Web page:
Former President Donald Trump's claim that the documents seized by the FBI in a Mar-a-Lago raid were "all declassified" is not unprecedented, if he can prove it happened.
In the past, prosecutors have seen some leeway in exactly how a president may be able to declassify information without a clear paper trail, Politico noted.
Justice Department prosecutors had to consider whether Vice President Dick Cheney could unilaterally authorize his chief of staff, Scooter Libby, to leak to journalists the key findings of a then-highly classified intelligence report on Iraq's efforts to acquire weapons of mass destruction.
Libby's claim of the direct but unrecorded disclosure order from former President George H.W. Bush and Cheney may have contributed to a decision by Special Counsel Patrick Fitzgerald not to charge him with revealing classified information to reporters.
"The Libby case might have been the first time in memory that the question of unilateral presidential declassifications arose," said Steven Aftergood, an expert on classified information policy, to Politico. "It was giving one-time permission to a particular individual to disclose information to another particular individual … It highlights the fact that the president purports to, or does, stand outside of the classification system."
And, in 2014, former President Barack Obama appeared to acknowledge in a video chat the existence of a program of drone strikes in Pakistan that hadn't been explicitly acknowledged by intelligence or defense officials, Politico reported.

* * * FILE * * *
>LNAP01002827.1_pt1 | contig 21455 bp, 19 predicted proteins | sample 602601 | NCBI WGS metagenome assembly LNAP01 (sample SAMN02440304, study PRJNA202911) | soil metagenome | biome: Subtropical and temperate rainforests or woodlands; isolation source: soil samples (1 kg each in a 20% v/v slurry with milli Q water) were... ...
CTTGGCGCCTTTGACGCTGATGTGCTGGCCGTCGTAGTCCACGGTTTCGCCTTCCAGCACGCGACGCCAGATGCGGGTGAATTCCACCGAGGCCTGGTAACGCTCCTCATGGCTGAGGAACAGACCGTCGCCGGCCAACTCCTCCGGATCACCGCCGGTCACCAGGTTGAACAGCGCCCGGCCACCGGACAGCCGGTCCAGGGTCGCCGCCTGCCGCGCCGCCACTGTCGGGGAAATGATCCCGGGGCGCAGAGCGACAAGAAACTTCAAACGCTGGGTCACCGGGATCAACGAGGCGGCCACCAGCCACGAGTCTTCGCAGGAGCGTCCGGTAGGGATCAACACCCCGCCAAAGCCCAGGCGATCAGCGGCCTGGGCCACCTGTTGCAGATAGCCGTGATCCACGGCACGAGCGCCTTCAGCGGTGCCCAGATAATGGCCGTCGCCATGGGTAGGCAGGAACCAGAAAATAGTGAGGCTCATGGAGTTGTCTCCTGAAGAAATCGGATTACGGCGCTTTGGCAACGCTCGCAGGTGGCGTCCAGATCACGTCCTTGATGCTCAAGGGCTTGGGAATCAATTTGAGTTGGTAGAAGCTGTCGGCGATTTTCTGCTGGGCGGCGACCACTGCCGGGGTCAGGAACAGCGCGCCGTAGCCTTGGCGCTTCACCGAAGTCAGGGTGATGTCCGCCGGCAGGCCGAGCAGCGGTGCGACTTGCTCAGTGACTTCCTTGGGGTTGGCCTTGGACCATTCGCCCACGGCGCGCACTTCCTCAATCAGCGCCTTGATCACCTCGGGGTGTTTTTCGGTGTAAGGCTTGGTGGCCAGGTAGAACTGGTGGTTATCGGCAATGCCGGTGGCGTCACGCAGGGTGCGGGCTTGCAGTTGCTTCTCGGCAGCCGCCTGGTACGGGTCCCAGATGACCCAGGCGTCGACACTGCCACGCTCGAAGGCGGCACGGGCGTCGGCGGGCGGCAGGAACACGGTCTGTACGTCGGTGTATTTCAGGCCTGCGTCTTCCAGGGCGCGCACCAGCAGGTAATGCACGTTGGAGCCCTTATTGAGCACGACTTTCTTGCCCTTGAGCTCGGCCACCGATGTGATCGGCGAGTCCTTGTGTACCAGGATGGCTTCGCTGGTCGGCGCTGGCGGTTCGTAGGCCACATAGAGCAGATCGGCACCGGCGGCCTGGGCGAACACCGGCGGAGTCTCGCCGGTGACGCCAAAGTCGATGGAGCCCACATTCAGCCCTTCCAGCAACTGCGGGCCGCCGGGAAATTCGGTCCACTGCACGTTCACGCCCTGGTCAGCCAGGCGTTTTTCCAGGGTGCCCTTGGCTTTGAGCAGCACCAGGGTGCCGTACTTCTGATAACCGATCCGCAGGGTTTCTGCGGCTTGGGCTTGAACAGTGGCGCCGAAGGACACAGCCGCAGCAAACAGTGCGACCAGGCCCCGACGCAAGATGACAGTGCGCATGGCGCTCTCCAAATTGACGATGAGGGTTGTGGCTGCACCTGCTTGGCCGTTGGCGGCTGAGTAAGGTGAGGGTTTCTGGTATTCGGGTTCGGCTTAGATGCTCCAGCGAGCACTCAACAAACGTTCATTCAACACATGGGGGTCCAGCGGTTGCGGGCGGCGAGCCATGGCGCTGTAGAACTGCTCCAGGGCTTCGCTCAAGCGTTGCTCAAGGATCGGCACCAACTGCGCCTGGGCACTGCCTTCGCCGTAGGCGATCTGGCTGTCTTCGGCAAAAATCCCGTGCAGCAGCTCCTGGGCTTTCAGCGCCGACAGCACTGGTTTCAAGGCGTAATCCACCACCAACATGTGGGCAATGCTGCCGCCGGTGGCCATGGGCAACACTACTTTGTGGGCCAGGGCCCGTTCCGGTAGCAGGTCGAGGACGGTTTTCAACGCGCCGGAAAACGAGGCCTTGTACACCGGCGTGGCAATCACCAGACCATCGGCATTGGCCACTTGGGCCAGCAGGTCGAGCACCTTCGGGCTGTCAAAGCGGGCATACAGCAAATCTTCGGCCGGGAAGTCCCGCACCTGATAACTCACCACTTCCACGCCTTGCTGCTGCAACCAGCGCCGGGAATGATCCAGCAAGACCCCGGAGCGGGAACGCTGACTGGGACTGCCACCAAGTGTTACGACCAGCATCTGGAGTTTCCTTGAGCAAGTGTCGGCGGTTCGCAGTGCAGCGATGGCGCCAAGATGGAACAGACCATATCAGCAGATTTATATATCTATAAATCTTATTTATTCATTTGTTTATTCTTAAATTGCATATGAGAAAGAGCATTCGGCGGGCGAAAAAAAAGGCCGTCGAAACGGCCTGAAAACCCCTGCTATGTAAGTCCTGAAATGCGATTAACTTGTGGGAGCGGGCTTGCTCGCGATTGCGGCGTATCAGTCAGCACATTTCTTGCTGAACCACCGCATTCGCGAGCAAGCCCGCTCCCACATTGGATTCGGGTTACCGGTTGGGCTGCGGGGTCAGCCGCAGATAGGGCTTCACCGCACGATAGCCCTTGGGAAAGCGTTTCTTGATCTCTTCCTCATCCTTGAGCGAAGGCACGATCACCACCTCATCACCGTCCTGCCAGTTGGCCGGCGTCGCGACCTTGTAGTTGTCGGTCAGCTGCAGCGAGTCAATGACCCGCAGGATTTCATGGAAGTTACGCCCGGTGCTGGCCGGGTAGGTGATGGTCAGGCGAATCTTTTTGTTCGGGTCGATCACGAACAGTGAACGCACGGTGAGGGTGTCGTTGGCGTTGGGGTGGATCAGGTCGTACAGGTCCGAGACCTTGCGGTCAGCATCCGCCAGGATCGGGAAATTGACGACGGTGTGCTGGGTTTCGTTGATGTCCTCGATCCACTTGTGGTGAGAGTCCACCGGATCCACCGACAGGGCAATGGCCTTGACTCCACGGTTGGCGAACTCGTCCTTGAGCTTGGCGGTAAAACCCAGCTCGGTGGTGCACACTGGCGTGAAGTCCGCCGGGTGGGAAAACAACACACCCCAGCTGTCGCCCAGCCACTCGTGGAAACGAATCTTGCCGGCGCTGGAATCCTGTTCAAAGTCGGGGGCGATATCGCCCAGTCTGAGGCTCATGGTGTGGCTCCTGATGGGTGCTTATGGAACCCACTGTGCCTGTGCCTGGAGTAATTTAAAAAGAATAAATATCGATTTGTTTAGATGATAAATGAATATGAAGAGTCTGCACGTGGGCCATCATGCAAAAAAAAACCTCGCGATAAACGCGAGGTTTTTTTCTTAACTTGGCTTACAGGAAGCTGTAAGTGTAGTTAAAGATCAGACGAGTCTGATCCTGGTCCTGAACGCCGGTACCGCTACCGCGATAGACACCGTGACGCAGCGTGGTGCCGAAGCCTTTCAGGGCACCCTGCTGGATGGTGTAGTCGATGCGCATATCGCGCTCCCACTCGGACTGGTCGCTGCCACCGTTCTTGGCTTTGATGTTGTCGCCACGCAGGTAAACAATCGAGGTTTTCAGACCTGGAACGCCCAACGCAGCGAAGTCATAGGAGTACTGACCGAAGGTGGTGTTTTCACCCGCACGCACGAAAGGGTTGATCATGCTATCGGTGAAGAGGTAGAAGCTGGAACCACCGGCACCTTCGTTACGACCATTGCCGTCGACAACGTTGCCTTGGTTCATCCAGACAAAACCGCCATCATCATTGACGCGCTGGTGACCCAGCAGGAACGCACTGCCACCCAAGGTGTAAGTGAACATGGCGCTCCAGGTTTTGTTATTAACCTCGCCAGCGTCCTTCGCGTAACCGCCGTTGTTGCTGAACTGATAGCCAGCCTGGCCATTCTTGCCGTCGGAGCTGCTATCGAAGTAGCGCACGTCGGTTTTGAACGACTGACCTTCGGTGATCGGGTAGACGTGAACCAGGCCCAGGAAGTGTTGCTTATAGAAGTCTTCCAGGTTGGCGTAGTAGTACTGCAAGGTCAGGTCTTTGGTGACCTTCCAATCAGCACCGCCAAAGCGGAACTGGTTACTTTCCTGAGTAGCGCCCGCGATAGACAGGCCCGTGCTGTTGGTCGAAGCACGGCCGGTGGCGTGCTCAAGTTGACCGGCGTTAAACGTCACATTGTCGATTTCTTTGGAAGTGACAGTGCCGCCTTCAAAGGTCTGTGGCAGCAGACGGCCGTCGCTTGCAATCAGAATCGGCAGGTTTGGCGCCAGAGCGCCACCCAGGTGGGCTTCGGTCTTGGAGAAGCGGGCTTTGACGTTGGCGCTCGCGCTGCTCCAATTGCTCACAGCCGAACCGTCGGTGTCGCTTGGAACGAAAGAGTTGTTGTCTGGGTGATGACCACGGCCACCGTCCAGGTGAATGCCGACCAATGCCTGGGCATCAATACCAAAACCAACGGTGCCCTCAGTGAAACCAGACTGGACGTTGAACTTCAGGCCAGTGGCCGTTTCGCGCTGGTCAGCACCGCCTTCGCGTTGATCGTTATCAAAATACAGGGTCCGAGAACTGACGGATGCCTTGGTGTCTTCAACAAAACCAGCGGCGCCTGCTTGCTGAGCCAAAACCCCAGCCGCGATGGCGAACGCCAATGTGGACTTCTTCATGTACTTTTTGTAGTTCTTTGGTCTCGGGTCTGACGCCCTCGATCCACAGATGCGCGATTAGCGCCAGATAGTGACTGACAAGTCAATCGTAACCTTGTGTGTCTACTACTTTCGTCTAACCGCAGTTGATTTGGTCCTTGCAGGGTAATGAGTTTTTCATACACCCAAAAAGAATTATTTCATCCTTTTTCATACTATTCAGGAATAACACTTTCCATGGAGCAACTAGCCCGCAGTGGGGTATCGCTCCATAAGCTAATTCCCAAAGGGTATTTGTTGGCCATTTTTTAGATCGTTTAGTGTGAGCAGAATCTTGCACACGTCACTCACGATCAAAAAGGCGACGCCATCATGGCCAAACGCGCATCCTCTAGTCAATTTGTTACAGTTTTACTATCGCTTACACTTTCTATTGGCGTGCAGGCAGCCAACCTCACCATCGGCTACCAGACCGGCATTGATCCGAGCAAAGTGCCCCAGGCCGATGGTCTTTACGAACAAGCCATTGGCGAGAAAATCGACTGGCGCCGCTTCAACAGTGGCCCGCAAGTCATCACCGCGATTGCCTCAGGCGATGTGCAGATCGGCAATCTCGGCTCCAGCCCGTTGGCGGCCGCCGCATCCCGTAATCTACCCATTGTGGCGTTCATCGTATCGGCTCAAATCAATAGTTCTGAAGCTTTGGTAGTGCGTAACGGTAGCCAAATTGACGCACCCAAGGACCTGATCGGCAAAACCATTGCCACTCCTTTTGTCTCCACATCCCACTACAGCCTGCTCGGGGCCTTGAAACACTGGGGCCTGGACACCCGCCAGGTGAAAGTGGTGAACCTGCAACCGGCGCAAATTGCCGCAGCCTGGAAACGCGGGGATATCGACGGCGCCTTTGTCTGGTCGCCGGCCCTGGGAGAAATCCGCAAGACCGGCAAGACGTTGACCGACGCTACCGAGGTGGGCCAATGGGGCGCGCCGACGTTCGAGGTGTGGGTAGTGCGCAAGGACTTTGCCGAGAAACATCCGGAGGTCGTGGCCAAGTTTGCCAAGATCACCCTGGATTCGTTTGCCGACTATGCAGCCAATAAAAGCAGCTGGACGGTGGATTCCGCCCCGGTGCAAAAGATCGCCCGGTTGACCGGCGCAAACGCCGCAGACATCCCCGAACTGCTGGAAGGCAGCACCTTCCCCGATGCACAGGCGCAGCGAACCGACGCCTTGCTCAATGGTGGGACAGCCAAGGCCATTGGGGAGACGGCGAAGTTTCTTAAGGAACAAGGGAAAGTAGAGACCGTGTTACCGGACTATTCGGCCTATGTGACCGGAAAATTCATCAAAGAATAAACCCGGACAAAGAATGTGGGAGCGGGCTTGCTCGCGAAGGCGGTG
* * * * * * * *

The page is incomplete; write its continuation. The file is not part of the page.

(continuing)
Criminal cases over breaches or leaks of national security information typically require the government to prove that the information was properly classified at the time or that it was "closely held" under some sort of regime for controlling disclosure.
Trump might be able to cite that information wasn't particularly "closely held" long before it ended up at Mar-a-Lago.
"The classification issue may not be where prosecutors are going," said Tom Blanton of the National Security Archive. "This may be more about taking and retaining — stealing government documents as opposed to mishandling classified info."
Among the seized files at Mar-a-Lago were documents connected to the FBI and DOJ's investigation of contacts between Russia and the 2016 Trump campaign. These documents were among those supposedly declassified by Trump in the closing days of his presidency. Many wound up in the custody of the Archives.
Trump maintains that he had power to declassify anything, and did so with verbal and written orders.
But if prosecutors decide not to charge Trump or anyone else with a classified-information crime, there is always the possibility of charges like unlawfully retaining ordinary government records, Politico noted.
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